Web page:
In less than one month, CDFW captured 202 bighorn sheep, placed 166 VHF and 170 GPS collars, and collected abundant biological samples that will be closely studied for the next few years. The information acquired through analysis of the biological samples, as well as the continual spatial data that the collars will generate, will provide CDFW with valuable material by which they can make educated and well-informed decisions regarding the management of the state’s bighorn sheep populations.
Chronic Wasting Disease (CWD) is a fatal neurologic disease of cervids (e.g. deer, elk, moose, reindeer). It is caused by a misfolded form of a normal protein, known as a prion. The misfolded proteins aggregate in nervous tissues causing progressive damage to the brain of infected animals. CWD belongs to a group of human and animal diseases called transmissible spongiform encephalopathies (TSE). Examples of TSEs in animals include bovine spongiform encephalopathy (BSE) in cattle, also known as “mad cow disease,” and scrapie in sheep and goats, which has been known to veterinary medicine for over 200 years. Creutzfeldt-Jakob disease (CJD), a sporadic prion disease arising in 1:1,000,000 people, and variant Creutzfeldt-Jakob disease (vCJD), which has been linked to the consumption of infected cattle during the “mad cow disease” outbreak in Great Britain and Europe in the 1990s, are examples of TSEs in humans.
Since 1999, California has tested 4500 deer and elk for CWD. To date, no CWD has been found. However, the potential for CWD to spread to California’s deer and elk populations still exists and surveillance for the disease remains important.
In late September 2017, Dr. Brandon Munk (CDFW) provided information on CWD and necropsy training to CDFW biologists, USDA staff and CDFW natural resource volunteers in sampling the lymph nodes of deer. These tissue samples will be submitted to a laboratory and tested for CWD.
CDFW is asking hunters in Hunt Zone X2-X7b to voluntarily participate in this sampling and disease surveillance by bringing harvested deer to one of the CWD Sampling/Hunter Check Stations. These stations will be open during opening weekend (October 7-8, 2017).
Sampling is voluntary, easy and free. Department staff or volunteers will record the tag number and take two small lymph nodes from the neck of the deer. There will be no damage to skull or antlers, only an incision across the neck to identify and sample the lymph nodes. Hunt tags can also be validated at the same time. The entire process will only take minutes.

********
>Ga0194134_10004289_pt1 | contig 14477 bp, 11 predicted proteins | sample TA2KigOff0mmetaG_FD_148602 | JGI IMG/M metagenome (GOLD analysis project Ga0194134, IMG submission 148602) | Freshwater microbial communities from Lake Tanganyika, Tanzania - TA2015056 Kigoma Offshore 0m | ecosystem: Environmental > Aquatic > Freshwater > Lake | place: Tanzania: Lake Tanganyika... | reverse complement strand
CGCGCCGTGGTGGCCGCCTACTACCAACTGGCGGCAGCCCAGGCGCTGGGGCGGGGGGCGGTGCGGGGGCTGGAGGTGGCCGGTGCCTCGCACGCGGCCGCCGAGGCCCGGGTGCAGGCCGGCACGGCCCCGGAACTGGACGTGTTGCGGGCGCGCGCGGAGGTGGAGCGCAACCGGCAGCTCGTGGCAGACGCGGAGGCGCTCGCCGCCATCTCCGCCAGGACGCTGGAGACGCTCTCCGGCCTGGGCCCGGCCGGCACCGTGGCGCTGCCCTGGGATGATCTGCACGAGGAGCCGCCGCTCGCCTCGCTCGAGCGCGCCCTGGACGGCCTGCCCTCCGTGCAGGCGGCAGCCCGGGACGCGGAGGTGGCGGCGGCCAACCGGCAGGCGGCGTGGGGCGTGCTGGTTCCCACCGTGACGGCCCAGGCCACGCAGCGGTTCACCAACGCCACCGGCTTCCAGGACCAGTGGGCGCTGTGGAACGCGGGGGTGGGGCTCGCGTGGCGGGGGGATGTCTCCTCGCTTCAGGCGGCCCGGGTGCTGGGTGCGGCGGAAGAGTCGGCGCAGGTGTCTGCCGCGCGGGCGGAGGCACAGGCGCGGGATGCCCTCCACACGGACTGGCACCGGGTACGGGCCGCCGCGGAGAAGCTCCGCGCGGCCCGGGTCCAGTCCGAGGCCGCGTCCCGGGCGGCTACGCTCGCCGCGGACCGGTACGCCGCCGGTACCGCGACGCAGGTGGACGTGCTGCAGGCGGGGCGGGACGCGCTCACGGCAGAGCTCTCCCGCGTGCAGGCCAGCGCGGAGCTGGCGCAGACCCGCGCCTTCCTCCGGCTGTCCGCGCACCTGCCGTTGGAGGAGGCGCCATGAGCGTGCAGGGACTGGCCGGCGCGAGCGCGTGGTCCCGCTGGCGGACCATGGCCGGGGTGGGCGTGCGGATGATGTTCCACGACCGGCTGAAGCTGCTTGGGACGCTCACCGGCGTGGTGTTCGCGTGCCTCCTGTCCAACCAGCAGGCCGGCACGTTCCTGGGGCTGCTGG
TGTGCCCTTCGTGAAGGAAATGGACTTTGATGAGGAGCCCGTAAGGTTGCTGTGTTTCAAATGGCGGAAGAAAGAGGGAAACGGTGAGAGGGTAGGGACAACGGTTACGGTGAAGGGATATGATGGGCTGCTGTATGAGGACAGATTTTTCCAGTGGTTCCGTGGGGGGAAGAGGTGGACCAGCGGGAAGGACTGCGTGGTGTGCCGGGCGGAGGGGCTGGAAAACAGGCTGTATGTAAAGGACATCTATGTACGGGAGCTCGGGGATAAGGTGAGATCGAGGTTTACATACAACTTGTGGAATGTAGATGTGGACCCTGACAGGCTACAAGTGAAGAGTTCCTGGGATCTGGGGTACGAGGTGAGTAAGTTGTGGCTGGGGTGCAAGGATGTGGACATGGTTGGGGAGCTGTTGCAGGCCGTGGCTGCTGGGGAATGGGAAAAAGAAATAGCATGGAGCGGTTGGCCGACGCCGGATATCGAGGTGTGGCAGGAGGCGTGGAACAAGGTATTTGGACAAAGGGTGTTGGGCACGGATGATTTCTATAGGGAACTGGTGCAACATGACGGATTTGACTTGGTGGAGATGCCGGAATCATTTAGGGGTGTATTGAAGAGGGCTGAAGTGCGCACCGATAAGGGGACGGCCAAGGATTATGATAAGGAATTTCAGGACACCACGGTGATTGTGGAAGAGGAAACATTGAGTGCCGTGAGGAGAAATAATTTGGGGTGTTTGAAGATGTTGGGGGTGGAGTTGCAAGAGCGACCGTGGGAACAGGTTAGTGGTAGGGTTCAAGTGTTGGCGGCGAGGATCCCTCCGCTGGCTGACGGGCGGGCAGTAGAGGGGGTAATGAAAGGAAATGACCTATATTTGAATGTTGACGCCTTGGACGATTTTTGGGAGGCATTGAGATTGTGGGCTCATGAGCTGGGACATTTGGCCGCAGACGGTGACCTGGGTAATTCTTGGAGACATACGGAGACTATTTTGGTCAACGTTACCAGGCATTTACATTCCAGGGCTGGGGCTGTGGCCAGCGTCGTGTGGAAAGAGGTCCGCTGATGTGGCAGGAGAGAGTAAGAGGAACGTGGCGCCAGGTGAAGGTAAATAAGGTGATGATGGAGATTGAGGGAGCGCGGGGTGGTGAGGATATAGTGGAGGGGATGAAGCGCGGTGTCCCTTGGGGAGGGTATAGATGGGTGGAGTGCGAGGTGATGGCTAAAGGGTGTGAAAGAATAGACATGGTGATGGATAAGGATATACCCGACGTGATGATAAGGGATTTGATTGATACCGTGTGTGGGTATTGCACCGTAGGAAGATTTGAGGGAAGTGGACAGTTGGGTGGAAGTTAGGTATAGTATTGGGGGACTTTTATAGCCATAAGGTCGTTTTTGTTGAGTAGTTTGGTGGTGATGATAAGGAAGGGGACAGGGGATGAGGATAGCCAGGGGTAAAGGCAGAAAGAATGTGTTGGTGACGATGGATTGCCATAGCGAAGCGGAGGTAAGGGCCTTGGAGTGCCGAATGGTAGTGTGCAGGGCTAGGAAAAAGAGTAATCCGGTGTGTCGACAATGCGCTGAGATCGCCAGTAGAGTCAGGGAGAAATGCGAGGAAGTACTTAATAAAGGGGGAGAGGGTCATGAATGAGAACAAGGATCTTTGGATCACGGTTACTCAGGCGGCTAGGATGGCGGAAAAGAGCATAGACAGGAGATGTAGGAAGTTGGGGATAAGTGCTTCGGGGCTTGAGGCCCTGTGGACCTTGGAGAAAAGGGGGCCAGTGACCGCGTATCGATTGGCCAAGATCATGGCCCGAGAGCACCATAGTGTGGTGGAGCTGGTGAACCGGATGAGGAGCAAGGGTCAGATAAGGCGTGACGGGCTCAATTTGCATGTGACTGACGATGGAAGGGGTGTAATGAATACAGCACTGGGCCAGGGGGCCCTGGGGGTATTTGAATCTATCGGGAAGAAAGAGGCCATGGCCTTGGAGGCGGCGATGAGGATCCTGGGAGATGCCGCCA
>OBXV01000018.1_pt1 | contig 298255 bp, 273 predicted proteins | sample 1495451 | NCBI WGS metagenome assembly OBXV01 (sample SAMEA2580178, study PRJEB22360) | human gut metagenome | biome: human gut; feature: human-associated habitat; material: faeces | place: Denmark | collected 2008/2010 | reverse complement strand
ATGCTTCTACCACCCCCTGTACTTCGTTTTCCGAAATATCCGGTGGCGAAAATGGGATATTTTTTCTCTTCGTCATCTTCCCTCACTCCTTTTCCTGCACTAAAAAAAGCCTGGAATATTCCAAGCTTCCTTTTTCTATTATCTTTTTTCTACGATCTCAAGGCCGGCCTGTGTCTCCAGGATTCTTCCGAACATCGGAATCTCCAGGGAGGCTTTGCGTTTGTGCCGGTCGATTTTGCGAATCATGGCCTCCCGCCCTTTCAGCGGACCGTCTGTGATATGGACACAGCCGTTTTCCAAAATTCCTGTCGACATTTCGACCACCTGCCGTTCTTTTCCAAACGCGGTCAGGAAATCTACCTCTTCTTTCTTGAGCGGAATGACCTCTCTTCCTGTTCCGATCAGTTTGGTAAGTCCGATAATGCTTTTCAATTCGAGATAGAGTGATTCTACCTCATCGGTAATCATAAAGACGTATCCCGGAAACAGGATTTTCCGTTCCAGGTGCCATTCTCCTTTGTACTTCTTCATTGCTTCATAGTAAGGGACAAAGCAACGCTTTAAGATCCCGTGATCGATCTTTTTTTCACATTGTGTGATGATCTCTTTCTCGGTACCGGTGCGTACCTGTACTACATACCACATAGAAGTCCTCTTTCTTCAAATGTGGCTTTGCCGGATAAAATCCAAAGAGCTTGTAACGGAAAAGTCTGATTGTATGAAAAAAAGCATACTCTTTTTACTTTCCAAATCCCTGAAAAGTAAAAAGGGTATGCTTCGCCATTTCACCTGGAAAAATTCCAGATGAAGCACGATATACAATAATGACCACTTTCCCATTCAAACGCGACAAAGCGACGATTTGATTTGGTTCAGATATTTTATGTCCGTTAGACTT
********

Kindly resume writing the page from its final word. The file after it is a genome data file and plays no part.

On Thursday, September 14, 2017, the California Animal Health & Food Safety Laboratory (CAHFS) and the California Department of Fish & Wildlife (CDFW), Wildlife Investigations Laboratory (WIL) hosted a bighorn sheep necropsy course at the CAHFS Diagnostic Laboratory in San Bernardino, California. Assisting with the course were Dr. Peregrine Wolff and wildlife technician Chris Morris from the Nevada Department of Wildlife (NDOW). In attendance were CDFW regional biologists, scientific aides, and veterinarians. The course served as an opportunity for attendees to learn how to recognize, describe, and collect samples from bighorn sheep during field necropsies. It also provided a reminder of how important it is to keep domestic sheep populations separated from free-ranging bighorn populations in order to maintain healthy herds.
After introductory remarks from Dr. Ben Gonzales (CDFW WIL), Dr. Francsisco Uzal (CAHFS) led a discussion on how to describe macroscopic lesions (i.e. distribution, size, shape, demarcation, color, consistency, contour) along with a review of the pathology of a few select domestic and bighorn sheep diseases. Dr. Francisco Carvallo (CAHFS) then expanded upon the main respiratory pathogens of bighorn sheep, which includes lungworms (Protostrongillus spp.), bacteria (e.g. leukotoxin-positive Pasteurellaceae, Mycoplasma ovipneumoniae), and viruses (e.g. respiratory syncytial virus, parainfluenza-3 virus). Following an important review of appropriate PPE (personal protective equipment) to utilize during bighorn sheep necropsies led by Meridith Rhea (CAHFS), Dr. Peregrine Wolff (NDOW) led a discussion on field necropsy techniques and nasal tumors of bighorn sheep to wrap up the morning session.
The afternoon was spent observing a bighorn sheep necropsy demonstration performed by Janet Moore (CAHFS) and Akinyi Nyaoke (CAHFS). Attendees were then given the opportunity to perform their own bighorn sheep necropsies under the guidance of the aforementioned instructors, along with assistance from Karina Fresneda (CAHFS), Patricia Gaffney (CAHFS), Dr. Francsisco Uzal (CAHFS), Dr. Francisco Carvallo (CAHFS), Dr. Peregrine Wolff (NDOW), Chris Morris (NDOW), Dr. Brandon Munk (CDFW WIL), Dr. Ben Gonzales (CDFW WIL) and Dr. Andrew Di Salvo (CDFW WIL).